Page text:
Perhaps the richest part of things right now is the expansion of my world to include strong ties to Europe, and a growing feeling of my second home being in Brussels, here:
There is much fortune that comes from being linked to places that are located on nearly-directly opposite sides of the globe–I feel an expansion of experience and possibilities that’s unlike what I felt when my world was more tightly tied to SoCal. There’s deep satisfaction from having a suitcase always at the ready, and to feel at ease hurtling through the night and shaking off the jetlag that follows.
But some days it’s hard to have a heart that spans longitudes. When I’m here, I long for there. When I’m there, I miss out on so much that’s here. Those days, like today, I stand in my closet and bury my face in clothes that still carry that damp smell of a home built of stone and plaster. Where there is a loaf of bread from the local bakery on the kitchen counter. The loaf is half-gone and there are crumbs scattered on the cutting board. I take a slice and spread a thick layer of butter, then sprinkle on a bit of salt and pepper. I take a bite. And another. And another.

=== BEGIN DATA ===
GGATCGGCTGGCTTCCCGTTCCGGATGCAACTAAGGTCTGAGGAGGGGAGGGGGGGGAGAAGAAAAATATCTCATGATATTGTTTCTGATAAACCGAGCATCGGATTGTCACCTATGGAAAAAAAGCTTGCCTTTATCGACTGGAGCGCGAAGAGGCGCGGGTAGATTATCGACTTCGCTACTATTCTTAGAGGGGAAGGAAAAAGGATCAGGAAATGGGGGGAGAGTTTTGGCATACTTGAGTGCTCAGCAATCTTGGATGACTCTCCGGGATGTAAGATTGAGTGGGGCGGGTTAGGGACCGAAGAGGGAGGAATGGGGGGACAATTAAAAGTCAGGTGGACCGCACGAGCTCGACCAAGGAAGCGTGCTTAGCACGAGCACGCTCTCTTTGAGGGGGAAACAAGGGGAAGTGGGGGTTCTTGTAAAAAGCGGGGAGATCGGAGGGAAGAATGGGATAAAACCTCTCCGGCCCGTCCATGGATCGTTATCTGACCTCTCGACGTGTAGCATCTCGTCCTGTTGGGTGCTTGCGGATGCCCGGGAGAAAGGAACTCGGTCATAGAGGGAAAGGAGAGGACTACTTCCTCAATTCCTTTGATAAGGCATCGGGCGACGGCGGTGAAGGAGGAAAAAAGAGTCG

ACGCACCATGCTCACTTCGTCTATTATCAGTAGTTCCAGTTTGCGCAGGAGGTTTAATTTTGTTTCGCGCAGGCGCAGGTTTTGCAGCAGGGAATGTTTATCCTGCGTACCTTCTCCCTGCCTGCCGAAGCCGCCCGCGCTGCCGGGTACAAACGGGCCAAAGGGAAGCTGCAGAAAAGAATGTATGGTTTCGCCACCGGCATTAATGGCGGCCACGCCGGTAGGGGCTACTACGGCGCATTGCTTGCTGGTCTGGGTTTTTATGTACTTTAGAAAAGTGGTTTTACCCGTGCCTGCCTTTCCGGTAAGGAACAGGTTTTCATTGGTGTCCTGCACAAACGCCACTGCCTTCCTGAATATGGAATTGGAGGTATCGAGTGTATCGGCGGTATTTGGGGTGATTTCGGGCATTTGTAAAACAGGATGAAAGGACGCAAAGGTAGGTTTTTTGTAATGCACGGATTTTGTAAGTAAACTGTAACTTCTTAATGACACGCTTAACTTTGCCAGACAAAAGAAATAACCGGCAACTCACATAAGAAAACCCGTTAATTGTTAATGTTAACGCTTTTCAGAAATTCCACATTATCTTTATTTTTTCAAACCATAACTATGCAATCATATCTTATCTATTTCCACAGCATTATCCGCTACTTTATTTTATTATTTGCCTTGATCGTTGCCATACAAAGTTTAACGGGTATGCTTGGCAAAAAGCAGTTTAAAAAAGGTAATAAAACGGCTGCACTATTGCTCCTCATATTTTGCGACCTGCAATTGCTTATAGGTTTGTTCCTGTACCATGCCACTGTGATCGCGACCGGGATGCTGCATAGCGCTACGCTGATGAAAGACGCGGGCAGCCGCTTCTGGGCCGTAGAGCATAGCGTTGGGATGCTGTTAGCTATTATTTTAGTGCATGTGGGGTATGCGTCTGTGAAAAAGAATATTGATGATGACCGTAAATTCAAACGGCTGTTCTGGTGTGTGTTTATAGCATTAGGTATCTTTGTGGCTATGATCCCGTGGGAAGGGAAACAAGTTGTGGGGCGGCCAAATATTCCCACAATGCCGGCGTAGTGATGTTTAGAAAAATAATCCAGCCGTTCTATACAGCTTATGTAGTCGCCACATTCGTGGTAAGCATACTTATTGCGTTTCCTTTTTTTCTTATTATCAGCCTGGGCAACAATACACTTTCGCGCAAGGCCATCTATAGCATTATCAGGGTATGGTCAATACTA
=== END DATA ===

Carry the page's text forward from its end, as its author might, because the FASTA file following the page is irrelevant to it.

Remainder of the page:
Reading Andrea’s post about busy-ness reminded me of a change I made awhile ago. I decided that I wouldn’t reply to people that I was “busy” or “too busy” when they made a request. Because it seemed that I’d fallen into a pattern of using that excuse to get out of doing things that weren’t important to me. Instead, I started replying with a more specific response, either letting them know what was precluding me from attending their party/concert/kaffeeklatsch or explaining that I couldn’t help them because I had another responsibility that was taking priority at the moment.
Doing so gave me the opportunity to affirm my priorities, such as replying that I couldn’t attend an event because I wanted to spend time with my daughter that night, or I couldn’t join in on gathering because it was a morning that I needed to be out on the ocean, getting some exercise. I’d like to think that it made my relationships with my friends and associates more authentic, too. Because I was able to honestly respond to their requests with an affirmative “Yes, I will attend,” or a “No, I have another engagement that will take precedence on my calendar.” I’m not sure if that was how it was received, but it made me feel better than just the canned reply of “oh, I can’t–too busy.”